At one time, the nine Wilkins brothers all lived within sight of the oldest brother, Ezra's home, but after some years Preston went to Ohio, Royal to western New York and Henry to Pennsylvania.

The brothers followed different vocations:  Henry, a blacksmith; Joshua, was noted for his knowledge of horses and their training.   Davenport learned the art of shoemaking in his early days, but later for many years, was a noted Free Will Baptist minister.

Aunt Polly Wilkins, as Cooley's wife was called, had an abiding faith in her boys, that no mother ever raised a finer family of children.  One amusing incident after she became a widow, serves to illustrate this trait.  One morning, her son, Joshua, came with a horse and buggy for her to spend the day at his home, having to go down a hill to reach there, the horse ran away. The next day, one of the neighbors called at the home of the son, Lyman, to learn if the aged lady had suffered any ill effects from the accident.  On learning that she had not, the neighbor asked, "Aunt Polly, weren't you frightened when the horse ran away yesterday?"  She calmly replied, "No, I can't say that I was, I trusted to Providence till the breeching broke and then I knew Joshua would manage somehow."  Such was the abiding faith of this mother in the ability of her sons.

Cooley and Polly Wilkins are now resting side by side in the cemetery at Coventryville.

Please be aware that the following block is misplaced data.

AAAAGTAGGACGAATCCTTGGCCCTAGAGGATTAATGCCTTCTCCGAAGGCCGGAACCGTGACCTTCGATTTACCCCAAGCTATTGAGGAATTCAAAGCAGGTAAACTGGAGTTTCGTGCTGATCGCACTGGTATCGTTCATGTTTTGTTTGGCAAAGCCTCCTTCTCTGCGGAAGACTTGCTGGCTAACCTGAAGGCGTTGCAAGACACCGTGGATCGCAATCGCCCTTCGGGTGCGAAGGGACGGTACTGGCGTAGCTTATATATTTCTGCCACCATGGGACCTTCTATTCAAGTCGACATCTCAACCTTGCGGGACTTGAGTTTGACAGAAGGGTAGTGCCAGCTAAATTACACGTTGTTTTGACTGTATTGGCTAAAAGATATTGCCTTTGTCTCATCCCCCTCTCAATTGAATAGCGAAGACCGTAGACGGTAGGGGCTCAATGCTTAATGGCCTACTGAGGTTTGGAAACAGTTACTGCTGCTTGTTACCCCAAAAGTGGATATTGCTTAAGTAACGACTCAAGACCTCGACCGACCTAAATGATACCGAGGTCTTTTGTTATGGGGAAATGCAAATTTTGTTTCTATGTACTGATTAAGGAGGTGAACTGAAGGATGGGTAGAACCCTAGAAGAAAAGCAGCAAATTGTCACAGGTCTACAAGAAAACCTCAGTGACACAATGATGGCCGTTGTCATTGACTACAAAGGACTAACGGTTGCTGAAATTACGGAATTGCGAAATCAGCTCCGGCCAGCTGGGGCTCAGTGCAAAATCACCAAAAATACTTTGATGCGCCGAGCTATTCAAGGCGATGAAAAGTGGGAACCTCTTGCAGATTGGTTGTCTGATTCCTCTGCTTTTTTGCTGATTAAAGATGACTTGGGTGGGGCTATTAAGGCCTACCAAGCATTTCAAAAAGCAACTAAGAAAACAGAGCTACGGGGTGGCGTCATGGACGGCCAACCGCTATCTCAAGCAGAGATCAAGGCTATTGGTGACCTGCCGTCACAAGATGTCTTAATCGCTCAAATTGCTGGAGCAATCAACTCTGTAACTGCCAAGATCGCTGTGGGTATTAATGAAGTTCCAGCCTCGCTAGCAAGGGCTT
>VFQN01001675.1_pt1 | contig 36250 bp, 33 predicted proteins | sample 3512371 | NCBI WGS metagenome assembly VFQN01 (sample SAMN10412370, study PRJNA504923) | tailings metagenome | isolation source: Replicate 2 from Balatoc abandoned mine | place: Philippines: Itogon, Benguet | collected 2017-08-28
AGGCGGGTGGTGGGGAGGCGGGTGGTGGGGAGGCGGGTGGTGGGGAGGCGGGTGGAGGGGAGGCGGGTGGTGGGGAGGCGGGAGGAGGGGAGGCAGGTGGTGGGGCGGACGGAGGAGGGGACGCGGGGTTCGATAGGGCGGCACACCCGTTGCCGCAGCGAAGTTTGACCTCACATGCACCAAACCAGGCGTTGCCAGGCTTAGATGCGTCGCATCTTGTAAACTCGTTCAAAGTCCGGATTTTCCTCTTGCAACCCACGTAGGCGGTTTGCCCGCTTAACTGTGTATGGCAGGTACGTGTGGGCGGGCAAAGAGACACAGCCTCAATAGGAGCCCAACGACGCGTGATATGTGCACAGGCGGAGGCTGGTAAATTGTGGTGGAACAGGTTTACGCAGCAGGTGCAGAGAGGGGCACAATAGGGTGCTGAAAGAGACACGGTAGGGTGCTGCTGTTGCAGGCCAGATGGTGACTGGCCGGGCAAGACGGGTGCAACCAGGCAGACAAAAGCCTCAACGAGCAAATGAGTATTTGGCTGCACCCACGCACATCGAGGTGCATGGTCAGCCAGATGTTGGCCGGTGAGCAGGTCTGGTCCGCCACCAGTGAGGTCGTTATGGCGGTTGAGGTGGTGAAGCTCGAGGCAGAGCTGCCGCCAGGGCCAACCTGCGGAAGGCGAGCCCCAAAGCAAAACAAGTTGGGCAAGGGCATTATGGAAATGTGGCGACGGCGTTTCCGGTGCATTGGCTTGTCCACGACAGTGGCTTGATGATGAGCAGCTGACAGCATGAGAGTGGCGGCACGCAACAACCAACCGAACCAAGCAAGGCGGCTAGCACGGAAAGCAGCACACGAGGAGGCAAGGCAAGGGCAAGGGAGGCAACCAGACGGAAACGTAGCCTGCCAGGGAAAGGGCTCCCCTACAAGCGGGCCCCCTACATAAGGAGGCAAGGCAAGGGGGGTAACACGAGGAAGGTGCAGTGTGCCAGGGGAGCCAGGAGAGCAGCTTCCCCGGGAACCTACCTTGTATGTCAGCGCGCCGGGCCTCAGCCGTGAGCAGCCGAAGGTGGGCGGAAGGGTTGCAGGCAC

Marriages (April 22)

Mr. & Mrs. Erasmus Bacon
Utica Saturday Globe, January 1913
Norwich [Chenango Co., NY]:  Mr. and Mrs. Erasmus S. Bacon had been married 50 years on Thursday and in honor of the event a dinner was served at their home in King's Settlement [Chenango Co., NY] to a large company of friends.  Mr. and Mrs. Bacon were married January 30, 1863.  The groom of 50 years ago is now 69 years, while his bride unblushingly owns up to 67.  They have spent their whole married life in this vicinity where Mr. Bacon conducted a saw mill for many years at King's Settlement and later followed the occupation of carpenter and painter. The arrangements for the anniversary dinner were made by their daughter, Mrs. Nettie M. Church.  Among the remembrances received were a box of beautiful orange blossoms and a crate of luscious oranges from their daughter.  Mrs. Walter Griffing, of Miami Fla.; and their son, Arthur Bacon, of MacClenny, Fla.  Among the attendants at the anniversary was their son, George Bacon, of Norwich, whom ill health prevented taking an active part in the preparations.  Mr. and Mrs. Bacon received the hearty congratulations of a host of friends upon their happy completion of half a century of married life.